THIS REVIEW WAS ORIGINALLY POSTED ON SEPTEMBER 10TH 2014
Fairy Fencer F (PlayStation 3, PC)
Developed by Compile Heart and Published by Idea Factory and NIS America
Release Date: September 16/19th, 2014 (NA/EU), October 10th, 2013 (Japan)
I remember when Compile Heart first announced Fairy Fencer F and a lot of people I knew both in and outside of videogame reviewing immediately talked about how bad it was going to be. But I was positive and quite excited for the title myself, I thought it sounded quite interesting and I had previously enjoyed last year’s Hyperdimension Neptunia V from the same developer and publisher. So yeah, I was quite hyped when I downloaded and installed the title on my PlayStation 3 a few days ago.
I was a damn fool.
Fairy Fencer F, the game doesn’t clarify what the F stands for, is a game that at first glance might seem to be trying to snare in the FINAL FANTASY fanbase. What with it’s soundtrack by Nobuo Uematsu, logo and illustrations by Yoshitaka Amano and even a title that contains nothing but words beginning on the letter F. But if fans came here expecting anything in the style of a FINAL FANTASY game, they’ll quickly be disappointed.
If anything, Fairy Fencer F is trying to replicate the style of Compile Heart’s previous series, Hyperdimension Neptunia, while at the same time going for a more large-scale fantasy setting. That’s all well and good in my opinion, but the problems arise quite early on in terms of story and tone.
The story is quite easy to follow. Once upon a time there was a Goddess who was fighting an evil Vile God and rather than either being victorious, both succumbed to an eternal sleep by being impaled by swords known as furies. Inside these furies there are magical beings known as fairies, who work alongside whoever picked up one the furies in order to awaken the goddess once again. The people wielding the furies are known as fencers, hence the title of the game.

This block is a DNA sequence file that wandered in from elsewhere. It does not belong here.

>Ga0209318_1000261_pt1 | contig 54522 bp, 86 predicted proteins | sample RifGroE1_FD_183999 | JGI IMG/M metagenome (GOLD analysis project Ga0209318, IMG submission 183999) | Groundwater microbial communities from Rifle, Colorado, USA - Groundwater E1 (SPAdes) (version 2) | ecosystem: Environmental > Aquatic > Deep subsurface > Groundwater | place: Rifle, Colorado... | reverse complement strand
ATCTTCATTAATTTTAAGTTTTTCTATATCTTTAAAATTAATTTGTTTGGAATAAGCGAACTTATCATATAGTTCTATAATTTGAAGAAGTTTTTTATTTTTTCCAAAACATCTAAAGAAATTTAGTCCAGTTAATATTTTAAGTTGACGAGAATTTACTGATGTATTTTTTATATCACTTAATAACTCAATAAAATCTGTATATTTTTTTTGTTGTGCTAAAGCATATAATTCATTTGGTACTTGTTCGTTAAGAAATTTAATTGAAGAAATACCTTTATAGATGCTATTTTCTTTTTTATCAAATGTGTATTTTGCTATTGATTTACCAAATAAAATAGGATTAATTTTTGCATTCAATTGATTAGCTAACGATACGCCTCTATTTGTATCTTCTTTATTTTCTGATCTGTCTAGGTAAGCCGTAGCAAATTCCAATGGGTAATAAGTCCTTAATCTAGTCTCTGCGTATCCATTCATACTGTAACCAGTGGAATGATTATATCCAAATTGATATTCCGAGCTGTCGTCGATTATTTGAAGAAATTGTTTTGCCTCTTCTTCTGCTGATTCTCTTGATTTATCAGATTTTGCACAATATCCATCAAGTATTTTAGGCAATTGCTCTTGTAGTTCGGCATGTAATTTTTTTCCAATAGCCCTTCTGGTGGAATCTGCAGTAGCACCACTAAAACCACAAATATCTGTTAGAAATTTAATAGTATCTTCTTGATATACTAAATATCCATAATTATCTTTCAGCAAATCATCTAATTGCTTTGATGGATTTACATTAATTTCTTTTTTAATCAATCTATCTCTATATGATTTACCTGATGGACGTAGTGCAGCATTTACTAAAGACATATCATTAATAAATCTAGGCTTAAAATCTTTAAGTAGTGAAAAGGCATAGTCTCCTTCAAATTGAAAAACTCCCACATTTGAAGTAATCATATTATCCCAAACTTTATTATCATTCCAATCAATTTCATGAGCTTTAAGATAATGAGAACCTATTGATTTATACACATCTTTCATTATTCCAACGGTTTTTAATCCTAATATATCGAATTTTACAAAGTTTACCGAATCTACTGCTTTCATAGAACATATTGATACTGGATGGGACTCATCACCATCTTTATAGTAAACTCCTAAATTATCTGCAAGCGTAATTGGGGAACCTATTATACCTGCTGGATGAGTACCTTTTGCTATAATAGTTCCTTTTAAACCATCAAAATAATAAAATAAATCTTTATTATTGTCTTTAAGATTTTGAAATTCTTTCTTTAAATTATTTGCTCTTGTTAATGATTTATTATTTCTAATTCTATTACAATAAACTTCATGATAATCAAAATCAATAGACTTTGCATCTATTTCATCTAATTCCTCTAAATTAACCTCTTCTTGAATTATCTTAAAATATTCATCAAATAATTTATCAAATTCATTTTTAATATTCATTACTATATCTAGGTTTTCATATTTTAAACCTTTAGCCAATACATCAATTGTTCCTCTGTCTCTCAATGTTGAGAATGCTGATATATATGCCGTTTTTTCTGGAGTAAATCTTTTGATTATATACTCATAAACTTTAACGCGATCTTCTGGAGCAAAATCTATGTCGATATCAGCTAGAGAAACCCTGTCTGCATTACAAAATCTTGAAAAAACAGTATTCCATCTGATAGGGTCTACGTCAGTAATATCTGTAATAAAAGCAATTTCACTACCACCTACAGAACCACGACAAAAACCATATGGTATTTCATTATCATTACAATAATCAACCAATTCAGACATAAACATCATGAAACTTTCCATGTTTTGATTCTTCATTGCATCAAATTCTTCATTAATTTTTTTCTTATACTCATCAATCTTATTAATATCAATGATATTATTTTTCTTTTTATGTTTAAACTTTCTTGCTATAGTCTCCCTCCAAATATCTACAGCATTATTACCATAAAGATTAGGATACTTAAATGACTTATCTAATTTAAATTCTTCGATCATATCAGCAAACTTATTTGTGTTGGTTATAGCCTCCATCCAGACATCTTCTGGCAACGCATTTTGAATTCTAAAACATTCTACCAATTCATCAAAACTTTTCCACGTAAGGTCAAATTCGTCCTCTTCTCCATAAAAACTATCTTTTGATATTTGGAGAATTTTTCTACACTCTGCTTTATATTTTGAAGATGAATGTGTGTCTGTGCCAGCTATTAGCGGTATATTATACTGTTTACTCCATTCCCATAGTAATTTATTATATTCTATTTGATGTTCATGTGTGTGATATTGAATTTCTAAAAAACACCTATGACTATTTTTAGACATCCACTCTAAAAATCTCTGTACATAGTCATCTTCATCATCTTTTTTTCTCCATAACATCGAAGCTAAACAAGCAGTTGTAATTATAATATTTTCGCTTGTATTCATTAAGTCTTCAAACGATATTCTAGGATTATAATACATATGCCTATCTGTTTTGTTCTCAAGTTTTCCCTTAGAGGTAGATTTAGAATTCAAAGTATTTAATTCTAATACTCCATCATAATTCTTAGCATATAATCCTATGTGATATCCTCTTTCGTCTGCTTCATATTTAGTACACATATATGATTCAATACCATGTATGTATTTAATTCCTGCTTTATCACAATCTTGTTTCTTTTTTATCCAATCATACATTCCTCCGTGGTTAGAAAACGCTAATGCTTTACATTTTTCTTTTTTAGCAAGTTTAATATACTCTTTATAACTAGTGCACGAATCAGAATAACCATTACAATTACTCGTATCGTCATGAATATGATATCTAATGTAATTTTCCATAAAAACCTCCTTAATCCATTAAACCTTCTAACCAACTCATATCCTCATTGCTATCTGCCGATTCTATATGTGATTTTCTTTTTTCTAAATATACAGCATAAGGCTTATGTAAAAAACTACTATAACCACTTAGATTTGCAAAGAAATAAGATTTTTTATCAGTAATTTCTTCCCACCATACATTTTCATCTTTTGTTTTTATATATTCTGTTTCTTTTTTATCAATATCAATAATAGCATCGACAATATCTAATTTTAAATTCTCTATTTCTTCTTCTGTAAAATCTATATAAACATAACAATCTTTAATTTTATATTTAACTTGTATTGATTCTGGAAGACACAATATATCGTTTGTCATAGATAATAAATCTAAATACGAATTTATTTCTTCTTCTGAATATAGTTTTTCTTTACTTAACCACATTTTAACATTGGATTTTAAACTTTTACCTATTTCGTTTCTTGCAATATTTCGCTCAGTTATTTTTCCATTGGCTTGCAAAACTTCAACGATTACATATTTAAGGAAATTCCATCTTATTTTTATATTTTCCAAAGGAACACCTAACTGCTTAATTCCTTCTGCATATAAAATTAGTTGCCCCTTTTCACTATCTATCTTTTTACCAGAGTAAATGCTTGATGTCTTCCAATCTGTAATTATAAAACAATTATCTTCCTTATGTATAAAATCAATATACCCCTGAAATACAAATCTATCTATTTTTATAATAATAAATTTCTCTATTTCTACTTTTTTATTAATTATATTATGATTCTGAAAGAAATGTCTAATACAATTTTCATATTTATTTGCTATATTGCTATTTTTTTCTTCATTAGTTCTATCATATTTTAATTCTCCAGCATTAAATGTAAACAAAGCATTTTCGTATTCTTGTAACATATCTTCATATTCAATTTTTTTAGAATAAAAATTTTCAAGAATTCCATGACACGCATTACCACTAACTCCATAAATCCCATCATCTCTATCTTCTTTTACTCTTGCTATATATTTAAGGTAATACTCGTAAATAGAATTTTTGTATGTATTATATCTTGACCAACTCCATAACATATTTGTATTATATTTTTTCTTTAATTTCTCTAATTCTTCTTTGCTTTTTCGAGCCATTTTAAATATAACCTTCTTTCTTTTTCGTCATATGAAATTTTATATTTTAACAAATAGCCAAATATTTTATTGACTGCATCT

That’s it really. The plot gets more complex when more characters start getting introduced, but that’s what’s at the core and it never really changes. Which is fine, it’s not a bad set-up for a game and it gives the player a clear goal to work towards. But the problem with this story is not that it’s bare-bones, simplistic or a little uninspired. Not at all, the problem is that it’s poorly told.
The game can’t balance tone at all, flipping between serious moments and attempted comedic moments in such an awkward and badly done fashion that the serious writing don’t have any weight to them and the comedic writing just gets, at best, annoying. It doesn’t help that the attempts at comedy are often straight up unfunny, be it due to unfunny content in general or because the game doesn’t seem to understand what it is.
I’ll give an example, in the first dungeon of the game a character runs into a bandit. The bandit quips something about it being standard practice for a character like him to appear at this point in a game, and the character running into the bandit calls him an uninspired cliché. This attempt at parodying RPG elements worked for a game like Neptunia, but here it feels awkward and it gets worse when you realize that the game does nothing in its entire runtime to pretend to be anything but filled with clichés and overplayed videogame elements.
Every single character is an annoying archetype cranked up to their most annoying level in what I can only assume was an attempt to be funny that just comes off as aggravating. There’s nothing new or interesting about any of the characters or their behaviour among each other. If you told me the F in the title stood for formulaic then I would believe you in a second, because this is the most formulaic writing I’ve seen in a game in a long time. But if only that was the worst thing about the writing, if only.